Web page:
Richard Rohr Daily meditation
Wednesday, June 8, 2016
Sought through prayer and meditation to improve our conscious contact with God, as we understood God, praying only for knowledge of God’s will for us and the power to carry that out.
In his book, Addiction and Grace, psychiatrist Gerald May–who was a personal friend of mine and a true holy man–pointed out how addictive behavior uses up good desire and drains away spiritual desire. May was convinced, and I am too after my years as jail chaplain, that many addicts in their younger years were people with spiritual insight and desire. In spiritual direction, addicts will often admit to early youthful moments of ”unitive consciousness.” These were moments when it all made sense and we knew we were good, God was good, it was all good. We were in touch with our true source of power, our spiritual desire, the indwelling Holy Spirit.
When this incipient spiritual yearning was frustrated; when communion, connection, and compassion didn’t happen; when we were instead met with religions’ legalism, exclusivity, and ritualism–there was a great disappointment. Some then try to maintain an experience of communion through substance abuse or a process addiction (for example, shopping or gambling). We attach to substances and processes the way we first wanted to attach to God. We want to attach to something that will never let us down, something all-powerful, all-nurturing, truly liberating.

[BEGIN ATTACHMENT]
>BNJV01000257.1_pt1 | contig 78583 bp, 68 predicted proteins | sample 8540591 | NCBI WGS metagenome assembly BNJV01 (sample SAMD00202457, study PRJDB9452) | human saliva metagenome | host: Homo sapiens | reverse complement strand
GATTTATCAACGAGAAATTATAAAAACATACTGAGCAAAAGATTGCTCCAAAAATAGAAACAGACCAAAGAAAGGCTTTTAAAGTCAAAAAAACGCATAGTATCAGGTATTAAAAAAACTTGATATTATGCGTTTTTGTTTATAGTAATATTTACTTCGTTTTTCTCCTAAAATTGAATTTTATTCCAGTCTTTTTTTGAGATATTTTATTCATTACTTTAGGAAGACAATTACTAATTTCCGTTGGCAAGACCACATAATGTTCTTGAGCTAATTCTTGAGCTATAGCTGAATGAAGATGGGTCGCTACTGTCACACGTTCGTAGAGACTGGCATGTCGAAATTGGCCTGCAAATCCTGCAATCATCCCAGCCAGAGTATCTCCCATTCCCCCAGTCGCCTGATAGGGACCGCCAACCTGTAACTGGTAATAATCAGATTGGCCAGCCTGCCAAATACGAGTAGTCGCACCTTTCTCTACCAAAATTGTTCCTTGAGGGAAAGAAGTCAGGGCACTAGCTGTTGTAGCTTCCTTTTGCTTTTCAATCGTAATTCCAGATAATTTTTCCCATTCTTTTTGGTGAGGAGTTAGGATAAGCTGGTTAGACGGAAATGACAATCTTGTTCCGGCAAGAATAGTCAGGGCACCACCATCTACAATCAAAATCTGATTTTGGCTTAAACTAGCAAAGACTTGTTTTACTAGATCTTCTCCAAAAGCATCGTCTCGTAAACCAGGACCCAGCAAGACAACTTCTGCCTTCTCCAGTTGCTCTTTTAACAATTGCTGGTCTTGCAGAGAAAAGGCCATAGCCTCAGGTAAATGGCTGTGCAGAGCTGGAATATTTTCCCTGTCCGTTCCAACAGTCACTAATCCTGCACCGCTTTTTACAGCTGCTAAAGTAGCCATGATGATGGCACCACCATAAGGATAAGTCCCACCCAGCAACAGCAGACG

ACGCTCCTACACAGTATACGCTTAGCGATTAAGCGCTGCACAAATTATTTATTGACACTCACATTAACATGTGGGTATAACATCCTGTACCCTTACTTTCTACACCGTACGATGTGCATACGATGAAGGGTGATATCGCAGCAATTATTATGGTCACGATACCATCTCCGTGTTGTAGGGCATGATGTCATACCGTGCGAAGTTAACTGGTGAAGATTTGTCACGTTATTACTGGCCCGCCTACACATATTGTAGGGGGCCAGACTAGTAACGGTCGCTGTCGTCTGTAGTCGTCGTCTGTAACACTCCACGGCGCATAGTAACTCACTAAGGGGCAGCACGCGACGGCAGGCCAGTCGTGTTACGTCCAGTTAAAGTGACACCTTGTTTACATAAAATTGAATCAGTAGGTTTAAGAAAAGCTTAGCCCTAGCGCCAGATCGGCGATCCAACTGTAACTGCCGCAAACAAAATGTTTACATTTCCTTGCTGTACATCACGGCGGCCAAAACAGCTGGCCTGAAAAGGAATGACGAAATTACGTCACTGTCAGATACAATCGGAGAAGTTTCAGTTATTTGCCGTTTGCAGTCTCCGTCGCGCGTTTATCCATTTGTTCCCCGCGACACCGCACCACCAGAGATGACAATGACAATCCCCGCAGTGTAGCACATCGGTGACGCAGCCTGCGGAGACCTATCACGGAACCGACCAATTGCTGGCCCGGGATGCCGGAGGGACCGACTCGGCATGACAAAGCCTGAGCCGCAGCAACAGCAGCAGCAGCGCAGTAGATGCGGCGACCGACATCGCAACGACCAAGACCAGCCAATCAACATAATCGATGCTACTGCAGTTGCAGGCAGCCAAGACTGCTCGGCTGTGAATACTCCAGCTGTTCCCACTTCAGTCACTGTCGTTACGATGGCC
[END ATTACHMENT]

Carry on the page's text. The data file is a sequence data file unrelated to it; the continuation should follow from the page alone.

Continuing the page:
Whatever your attachment might be, it gives you the feeling that this will always be here to control your moods. Maybe it’s a superficial meaning, but somehow buying a new thing takes away the emptiness for about ten minutes. Of course, like any addiction, you need more and more of it because each time you experience the emptiness afterward. It’s never enough to fill the God-sized hole inside of you.
Prayer and meditation allow you to reconnect with your true source of power. Bill Wilson recalled that the new experience of spiritual vitality he felt in his recovery was exactly what he felt years earlier after visiting Winchester Cathedral in England as a young soldier. He writes, ”The real significance of my experience in the Cathedral burst upon me. For a brief moment, I had needed and wanted God. There had been a humble willingness to have God with me–and God came. But soon the sense of divine presence had been blotted out by worldly clamors, mostly those within myself. And so it had been ever since. How blind I had been.”
Alcoholics Anonymous, the first Twelve-Step program, was developed before Thomas Merton reintroduced contemplation to the modern Western world. Although the ”prayer and meditation” described by Bill Wilson and his friends was not exactly the type of contemplative prayer we teach today, it was indeed focused on surrendering to God, seeking God’s will, and relying on God’s power. It was amazing that Wilson used the uncommon word ”meditation” in the 1930s, a time when most would have thought that was a practice from ”Eastern religion.”
A contemplative practice, done over time, actually rewires our brains so that we can detach from our addictive patterns of thinking and feeling and our unworkable programs for happiness. Now many neuroscientists affirm such very real change and call it neuroplasticity: chosen neural pathways gradually grow stronger; unused pathways actually die away. Contemplative ”practice” works!
Nobody describes the outcome of such contemplative practice better than Gerald May: ”As attachment ceases to be your motivation, your actions become expressions of divine love.”
Gateway to Silence
Thy will be done.